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Which Bike? Comments and Questions on what is the best bike for YOU, for YOUR trip. Note that we believe that ANY bike will do, so please remember that it's all down to PERSONAL OPINION. Technical Questions for all brands go in their own forum.
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  #1  
Old 30 Aug 2007
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RTW - 2-up on a F650GS

My wife and I have started to plan to do this, we are committed to our plan as the house was sold last month. It's going to be another year or so till we actually get going & here comes the dilemma - I have a F650GS & we are comfortable on it on camping trips. I know Grant & Susan have done it together on almost a similar bike - but is there any one else with expereince doing this 2-up. I am planning on upgrading the suspension & shock; but I really don't want to change bikes, not after getting it almost tour ready for previous solo trips.
Any thoughts from the expereinced ones.
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  #2  
Old 30 Aug 2007
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you need to replace the subframe bolts. Have the holes drilled out for 10mm bolts (the 8mm ones WILL BREAK).

I'm a believer in Gross Vehicle Weight limits - as in, you exceed them, shit happens, stuff breaks, and it isn't because BMW makes a lousy bike!

You two, with full riding gear on (boots, gloves and all), should ride down to a weighing station and check out your GVW, sans "stuff". May give you something to reflect on.
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  #3  
Old 30 Aug 2007
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I found this online

BMW F650GS

Unladen Weight with Full Tank
193Kg / 425 lb

Dry Weight
175.4 Kg / 386 lb

Permitted Total Weight
380 Kg / 837 lb

Payload (with standard equipment)
187 Kg / 412 lb

Seat Height (Unladen)
780 mm (30.70 inches)

Fuel Consumption over 100 Km @ constant 90Kph
3.4 litres / 83 mpg / 69 mpg US

Fuel Consumption over 100 Km @ constant 120Kph
5.0 litres / 56 mpg / 47 mpg US

Useable Tank Volume
17.3 litres / 3.8 UK gal / 4.57 US gal

Reserve
Approx. 4.5 litres / .99 UK gal / 1.19 US gal
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  #4  
Old 30 Aug 2007
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Two up Vs One up

Quote:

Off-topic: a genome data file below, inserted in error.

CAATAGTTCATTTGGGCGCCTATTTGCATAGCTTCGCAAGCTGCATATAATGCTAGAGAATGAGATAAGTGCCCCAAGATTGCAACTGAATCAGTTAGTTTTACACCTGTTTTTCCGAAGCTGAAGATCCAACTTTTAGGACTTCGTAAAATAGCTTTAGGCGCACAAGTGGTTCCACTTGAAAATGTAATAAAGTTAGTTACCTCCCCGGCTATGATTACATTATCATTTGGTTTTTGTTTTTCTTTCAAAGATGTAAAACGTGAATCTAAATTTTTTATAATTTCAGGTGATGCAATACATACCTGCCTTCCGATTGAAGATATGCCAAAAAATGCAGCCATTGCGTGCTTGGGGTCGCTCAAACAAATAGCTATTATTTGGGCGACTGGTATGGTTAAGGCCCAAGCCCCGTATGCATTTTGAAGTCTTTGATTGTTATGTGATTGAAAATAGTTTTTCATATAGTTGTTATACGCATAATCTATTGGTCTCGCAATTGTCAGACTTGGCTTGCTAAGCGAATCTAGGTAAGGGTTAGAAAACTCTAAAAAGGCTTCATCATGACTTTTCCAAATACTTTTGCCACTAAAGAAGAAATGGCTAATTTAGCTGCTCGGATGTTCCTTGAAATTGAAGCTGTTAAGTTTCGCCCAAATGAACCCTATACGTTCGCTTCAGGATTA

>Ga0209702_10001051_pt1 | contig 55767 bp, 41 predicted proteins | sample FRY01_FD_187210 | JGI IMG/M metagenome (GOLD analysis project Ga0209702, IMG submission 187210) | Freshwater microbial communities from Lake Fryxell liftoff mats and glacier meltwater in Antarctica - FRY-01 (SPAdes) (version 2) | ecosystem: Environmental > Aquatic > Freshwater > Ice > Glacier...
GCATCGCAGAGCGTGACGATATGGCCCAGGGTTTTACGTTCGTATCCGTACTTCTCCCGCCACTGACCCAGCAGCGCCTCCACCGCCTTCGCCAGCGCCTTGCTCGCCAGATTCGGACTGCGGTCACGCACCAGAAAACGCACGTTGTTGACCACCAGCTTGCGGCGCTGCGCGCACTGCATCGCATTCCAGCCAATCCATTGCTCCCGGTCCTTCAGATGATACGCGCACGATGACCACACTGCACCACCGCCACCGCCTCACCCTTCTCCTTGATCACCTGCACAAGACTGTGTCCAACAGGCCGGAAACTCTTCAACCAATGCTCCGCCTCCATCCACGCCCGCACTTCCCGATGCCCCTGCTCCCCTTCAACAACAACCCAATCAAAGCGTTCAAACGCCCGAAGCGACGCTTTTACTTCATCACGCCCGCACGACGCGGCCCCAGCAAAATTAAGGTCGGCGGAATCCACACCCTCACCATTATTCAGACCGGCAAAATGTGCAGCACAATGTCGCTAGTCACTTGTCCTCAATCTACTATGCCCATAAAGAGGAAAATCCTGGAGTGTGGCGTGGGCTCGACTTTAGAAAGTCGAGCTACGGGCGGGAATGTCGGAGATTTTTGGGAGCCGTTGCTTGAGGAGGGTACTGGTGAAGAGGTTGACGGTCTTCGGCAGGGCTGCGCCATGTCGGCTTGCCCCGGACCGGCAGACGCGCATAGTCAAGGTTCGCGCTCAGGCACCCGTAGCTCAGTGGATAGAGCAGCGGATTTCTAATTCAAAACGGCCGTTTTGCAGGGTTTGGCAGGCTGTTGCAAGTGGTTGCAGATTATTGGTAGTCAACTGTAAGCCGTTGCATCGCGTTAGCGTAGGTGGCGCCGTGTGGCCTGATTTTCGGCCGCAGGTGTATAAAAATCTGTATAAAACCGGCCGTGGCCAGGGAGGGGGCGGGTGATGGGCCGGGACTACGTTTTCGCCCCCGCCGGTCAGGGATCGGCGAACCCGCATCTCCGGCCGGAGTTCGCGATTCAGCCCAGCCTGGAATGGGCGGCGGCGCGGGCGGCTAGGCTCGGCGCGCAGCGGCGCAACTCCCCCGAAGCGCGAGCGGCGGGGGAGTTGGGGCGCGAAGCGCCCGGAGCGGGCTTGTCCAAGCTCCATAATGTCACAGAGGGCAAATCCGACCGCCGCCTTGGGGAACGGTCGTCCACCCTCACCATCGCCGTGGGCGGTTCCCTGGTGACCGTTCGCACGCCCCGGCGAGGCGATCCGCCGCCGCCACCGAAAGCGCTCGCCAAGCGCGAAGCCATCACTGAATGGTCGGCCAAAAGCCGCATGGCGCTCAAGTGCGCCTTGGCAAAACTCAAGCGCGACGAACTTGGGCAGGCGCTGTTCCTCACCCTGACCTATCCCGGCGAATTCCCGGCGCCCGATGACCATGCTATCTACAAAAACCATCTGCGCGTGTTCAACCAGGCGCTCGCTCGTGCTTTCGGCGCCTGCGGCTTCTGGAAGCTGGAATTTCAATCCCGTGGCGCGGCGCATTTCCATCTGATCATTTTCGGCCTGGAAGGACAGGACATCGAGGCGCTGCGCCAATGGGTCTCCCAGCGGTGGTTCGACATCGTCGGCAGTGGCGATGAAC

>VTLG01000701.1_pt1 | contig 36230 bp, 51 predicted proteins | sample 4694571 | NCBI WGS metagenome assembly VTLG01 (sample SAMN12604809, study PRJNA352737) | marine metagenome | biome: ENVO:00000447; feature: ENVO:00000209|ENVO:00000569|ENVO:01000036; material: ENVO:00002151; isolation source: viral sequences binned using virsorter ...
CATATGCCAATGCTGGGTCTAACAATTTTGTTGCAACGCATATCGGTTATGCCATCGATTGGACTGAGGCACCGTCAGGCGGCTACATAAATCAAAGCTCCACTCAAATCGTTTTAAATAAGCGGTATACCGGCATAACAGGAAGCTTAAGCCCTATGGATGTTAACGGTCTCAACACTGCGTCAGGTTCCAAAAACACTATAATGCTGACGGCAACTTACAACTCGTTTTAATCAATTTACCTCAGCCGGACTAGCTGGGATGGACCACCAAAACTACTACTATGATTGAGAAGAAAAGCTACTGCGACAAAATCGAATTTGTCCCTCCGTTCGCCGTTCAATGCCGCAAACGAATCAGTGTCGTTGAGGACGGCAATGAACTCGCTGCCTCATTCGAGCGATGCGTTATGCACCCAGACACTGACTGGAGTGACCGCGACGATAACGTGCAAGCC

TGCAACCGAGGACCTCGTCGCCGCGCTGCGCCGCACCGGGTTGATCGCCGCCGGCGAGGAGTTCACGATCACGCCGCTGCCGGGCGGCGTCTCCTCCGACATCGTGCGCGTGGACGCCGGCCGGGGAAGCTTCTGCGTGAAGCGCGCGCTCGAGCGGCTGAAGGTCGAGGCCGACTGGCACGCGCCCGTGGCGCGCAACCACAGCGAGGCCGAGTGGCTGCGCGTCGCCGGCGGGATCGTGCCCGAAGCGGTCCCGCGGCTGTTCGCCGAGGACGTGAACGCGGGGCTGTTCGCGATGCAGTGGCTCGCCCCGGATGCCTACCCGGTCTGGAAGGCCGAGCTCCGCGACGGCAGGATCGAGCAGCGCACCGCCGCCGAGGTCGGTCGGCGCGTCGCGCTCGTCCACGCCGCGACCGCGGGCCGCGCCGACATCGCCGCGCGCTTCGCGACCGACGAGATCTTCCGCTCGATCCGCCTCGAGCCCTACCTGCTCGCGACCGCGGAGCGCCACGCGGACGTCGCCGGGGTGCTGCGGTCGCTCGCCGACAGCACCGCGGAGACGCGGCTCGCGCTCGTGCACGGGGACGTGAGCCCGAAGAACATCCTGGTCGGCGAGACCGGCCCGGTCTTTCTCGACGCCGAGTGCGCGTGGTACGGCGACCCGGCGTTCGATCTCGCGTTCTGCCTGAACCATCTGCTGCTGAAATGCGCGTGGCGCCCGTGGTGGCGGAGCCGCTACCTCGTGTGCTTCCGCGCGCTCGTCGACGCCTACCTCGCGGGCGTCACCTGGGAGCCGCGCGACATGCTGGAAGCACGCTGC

Originally Posted by BlackBeast View Post
My wife and I have started to plan to do this, we are committed to our plan as the house was sold last month. It's going to be another year or so till we actually get going & here comes the dilemma - I have a F650GS & we are comfortable on it on camping trips. I know Grant & Susan have done it together on almost a similar bike - but is there any one else with expereince doing this 2-up. I am planning on upgrading the suspension & shock; but I really don't want to change bikes, not after getting it almost tour ready for previous solo trips.
Any thoughts from the expereinced ones.
Blackbeast,
I find it hard to imagine doing a long/RTW trip two up on the 650GS: my wife has one - OK it has lowered suspension and a lower seat for her - but it is the same bike basically, a 2005 model.
We have ridden it with her as pillion (she does not want to ride it herself with a passenger) but, IMO, two people on this bike and seat combination are too close together for long term comfort; we were thinking of doing a couple of weeks touring in Europe in this way. Her head was constantly banging against the back of my helmet for instance (maybe it is the way that I ride!!).
In summary, we do day trips two up but no more than that.
But, you say that you have done some camping trips but you don't say for how long.

I have used the bike, solo, doing a few hundred miles in a days riding on tarmac with no problems at all; fully loaded with luggage for camping over a few days or more (always returns 70 mpg - that's the UK gallon!).

Hope this helps in the thought process! - why not take two 650GSs??
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Old 30 Aug 2007
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I have seen websites of people traveling 2-up on all the 650cc bikes: F650GS along with the KLR and V-Strom. Here is a couple of Kiwis on a 650gs: BV Home If you search, you will find more stories.

It doesn’t mean they were comfortable, just that it has been done….

When I (we) travel to central-south America in the future, it will be 2-up on ones of these bikes, so I’m very interested to read about people’s experiences on the medium cc bikes.
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Old 31 Aug 2007
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Thanks guys for "weighing" in. Lots to think about. Our costs will literally double by having a second bike both prepp'ing the bike, gas, shipping and carnet. The thought did cross my mind about the bigger BMW, again, cost of carnet with the more expensive bike turned me off. So, I guess I should start looking for an older 1150GS or 1200GS for going 2-up.
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  #7  
Old 31 Aug 2007